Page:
The Basics of JSX

JSX is a funny animal. It was born out of React and is very much the water that React developers swim in.

“JS” means it’s Javascript (or TypeScirpt, if you are writing TSX), but the X makes it like XHTML. XHTML is the HTML standard that that makes “HTML” more like XML. If you’re new to programming, you’re probably wonder, what’s important about all of these standards and why is this relevant.

• XML is a markup that must be “well formatted.” This essentially means that all tags must be closed. Closing many tags, like </body> or </div> makes sense but there are some tags which sometimes, lazy HTML developers will allow the well-known “forgiveness” of HTML to do something dirty: Not self-close your single tags. For example, writing <br> or <image> tags. Technically, what makes it XHTML is that all tags must either have closing tags or be self-closing (a self-closing tag would look like: <br /> or <image src="..." />

So now that we know that XHTML means that we must either close every tag or self-close tags, we know that JSX also behaves this way: Even in your normal-looking HTML, you can’t have tags that don’t self close.

Here are some things to keep in mind when working with JSX:

  1. You are working in what looks and acts like Javascript, except things that are HTML-like get turned into their corresponding React or HTML components.

2. A React fragment is a way to create a conceptual React container without creating an output HTML element. This trick is found often and looks like this:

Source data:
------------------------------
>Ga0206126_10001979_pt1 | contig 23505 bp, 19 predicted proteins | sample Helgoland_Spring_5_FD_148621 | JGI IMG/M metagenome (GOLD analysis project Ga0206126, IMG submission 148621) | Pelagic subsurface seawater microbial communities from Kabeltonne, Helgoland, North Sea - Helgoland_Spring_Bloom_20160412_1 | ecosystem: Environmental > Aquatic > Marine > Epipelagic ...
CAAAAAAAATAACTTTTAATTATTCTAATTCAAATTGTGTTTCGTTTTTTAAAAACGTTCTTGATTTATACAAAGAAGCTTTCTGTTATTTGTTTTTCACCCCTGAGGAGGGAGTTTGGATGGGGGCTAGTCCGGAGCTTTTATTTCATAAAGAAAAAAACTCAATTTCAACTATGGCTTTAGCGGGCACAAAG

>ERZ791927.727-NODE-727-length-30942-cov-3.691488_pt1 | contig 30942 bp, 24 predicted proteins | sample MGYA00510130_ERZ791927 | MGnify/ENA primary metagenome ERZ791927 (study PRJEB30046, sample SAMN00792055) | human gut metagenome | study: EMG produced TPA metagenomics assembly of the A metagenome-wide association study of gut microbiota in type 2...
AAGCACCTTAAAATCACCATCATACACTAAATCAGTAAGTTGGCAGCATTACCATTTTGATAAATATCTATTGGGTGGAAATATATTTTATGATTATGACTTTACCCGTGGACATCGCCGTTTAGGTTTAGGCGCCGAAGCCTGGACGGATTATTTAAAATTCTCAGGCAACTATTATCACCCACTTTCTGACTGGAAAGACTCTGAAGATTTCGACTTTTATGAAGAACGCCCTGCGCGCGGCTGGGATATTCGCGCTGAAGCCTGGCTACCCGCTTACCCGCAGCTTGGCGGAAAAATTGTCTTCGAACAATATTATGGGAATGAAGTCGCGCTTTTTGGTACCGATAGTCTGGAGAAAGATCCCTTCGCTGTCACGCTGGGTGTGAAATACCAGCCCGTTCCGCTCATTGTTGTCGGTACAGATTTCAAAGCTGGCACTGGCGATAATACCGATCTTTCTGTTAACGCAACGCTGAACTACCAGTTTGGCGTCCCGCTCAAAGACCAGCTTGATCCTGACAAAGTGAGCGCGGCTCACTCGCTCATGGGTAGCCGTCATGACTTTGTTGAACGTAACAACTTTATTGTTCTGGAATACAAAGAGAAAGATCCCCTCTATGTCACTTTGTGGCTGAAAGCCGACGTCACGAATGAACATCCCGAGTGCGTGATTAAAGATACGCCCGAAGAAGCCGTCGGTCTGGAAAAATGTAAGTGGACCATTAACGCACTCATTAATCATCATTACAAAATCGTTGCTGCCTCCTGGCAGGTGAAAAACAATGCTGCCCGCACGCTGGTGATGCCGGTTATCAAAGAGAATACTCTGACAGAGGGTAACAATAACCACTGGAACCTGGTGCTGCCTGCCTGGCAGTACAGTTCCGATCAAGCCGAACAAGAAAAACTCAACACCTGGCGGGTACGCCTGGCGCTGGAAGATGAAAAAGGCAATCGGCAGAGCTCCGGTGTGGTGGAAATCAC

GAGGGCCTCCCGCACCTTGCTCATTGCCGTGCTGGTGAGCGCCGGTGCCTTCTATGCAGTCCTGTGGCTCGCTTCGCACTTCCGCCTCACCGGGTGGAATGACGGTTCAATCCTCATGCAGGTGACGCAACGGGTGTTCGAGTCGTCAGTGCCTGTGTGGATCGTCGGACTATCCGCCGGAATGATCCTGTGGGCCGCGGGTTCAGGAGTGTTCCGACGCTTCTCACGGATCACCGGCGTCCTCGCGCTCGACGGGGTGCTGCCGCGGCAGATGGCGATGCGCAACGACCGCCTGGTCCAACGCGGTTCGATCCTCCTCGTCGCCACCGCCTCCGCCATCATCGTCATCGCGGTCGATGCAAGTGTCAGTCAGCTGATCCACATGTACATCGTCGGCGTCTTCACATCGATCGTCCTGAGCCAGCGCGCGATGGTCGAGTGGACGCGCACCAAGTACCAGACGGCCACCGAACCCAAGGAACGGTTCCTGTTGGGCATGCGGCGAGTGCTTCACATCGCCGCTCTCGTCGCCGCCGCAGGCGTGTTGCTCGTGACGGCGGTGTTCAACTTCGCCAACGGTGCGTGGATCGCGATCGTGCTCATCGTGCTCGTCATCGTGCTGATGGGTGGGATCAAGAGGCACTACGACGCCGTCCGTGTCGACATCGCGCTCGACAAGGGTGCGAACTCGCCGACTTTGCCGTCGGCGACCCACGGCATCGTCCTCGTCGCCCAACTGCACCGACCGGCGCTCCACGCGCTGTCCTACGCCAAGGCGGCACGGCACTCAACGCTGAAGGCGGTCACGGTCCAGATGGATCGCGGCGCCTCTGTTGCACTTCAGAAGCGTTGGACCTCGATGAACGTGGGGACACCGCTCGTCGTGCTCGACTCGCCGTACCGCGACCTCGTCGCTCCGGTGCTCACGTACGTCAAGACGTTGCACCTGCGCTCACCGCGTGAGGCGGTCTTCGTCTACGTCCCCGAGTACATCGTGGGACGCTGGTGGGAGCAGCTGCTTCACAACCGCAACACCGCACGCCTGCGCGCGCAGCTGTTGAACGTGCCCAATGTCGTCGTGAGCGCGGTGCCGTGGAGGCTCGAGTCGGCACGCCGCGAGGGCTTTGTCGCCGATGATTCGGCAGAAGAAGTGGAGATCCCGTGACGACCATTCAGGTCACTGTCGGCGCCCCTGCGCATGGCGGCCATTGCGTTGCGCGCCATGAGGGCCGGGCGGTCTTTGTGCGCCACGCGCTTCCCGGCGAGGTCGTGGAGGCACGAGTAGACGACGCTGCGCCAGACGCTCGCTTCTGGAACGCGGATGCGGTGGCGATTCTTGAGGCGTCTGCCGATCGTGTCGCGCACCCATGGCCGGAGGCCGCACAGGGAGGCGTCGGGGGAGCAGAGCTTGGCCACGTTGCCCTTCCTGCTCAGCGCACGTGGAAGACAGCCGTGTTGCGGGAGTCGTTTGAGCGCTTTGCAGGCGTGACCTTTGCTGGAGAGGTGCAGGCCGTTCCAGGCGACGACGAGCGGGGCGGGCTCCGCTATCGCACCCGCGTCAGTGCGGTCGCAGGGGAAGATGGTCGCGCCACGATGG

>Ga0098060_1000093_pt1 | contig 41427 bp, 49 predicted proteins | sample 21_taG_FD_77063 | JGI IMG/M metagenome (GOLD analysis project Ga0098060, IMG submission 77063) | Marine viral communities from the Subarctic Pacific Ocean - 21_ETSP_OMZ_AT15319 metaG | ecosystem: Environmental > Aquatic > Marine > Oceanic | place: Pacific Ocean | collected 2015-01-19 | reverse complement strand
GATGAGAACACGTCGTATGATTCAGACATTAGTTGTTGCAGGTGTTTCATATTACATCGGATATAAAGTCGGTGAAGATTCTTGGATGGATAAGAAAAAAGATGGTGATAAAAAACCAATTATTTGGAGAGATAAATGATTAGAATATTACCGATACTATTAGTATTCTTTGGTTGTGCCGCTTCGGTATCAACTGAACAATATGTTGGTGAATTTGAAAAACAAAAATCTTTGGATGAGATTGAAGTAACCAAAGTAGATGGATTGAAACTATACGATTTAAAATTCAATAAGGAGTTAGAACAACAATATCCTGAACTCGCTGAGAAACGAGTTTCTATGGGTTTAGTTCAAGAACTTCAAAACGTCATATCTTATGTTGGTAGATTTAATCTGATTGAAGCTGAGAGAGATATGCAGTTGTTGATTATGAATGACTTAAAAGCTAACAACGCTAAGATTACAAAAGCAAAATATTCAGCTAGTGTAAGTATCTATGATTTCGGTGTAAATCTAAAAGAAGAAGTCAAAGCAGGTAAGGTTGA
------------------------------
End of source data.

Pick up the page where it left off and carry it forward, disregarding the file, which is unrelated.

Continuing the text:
3. When inside of an XHTML block, you can then re-escape back into Javascript using { and }

4. JSX, unlike markup languages, does not support if statement, or another kind of Javascript block structure, around HTML-like things. If you have some content that you want to display only in certain conditions, you have two options: 1) Check the condition before the rendered content and then assign the block to a local variable that is displayed to the screen. 2) Use the condition render.

5. The opening and closing braces must contain a complete Javascript expression, which will get evaluated and output into the markup.

6. Within the escaped { and }, we can also use string interpolation which themselves may contain { and }. This subtle effect of JSX is probably its most powerful feature.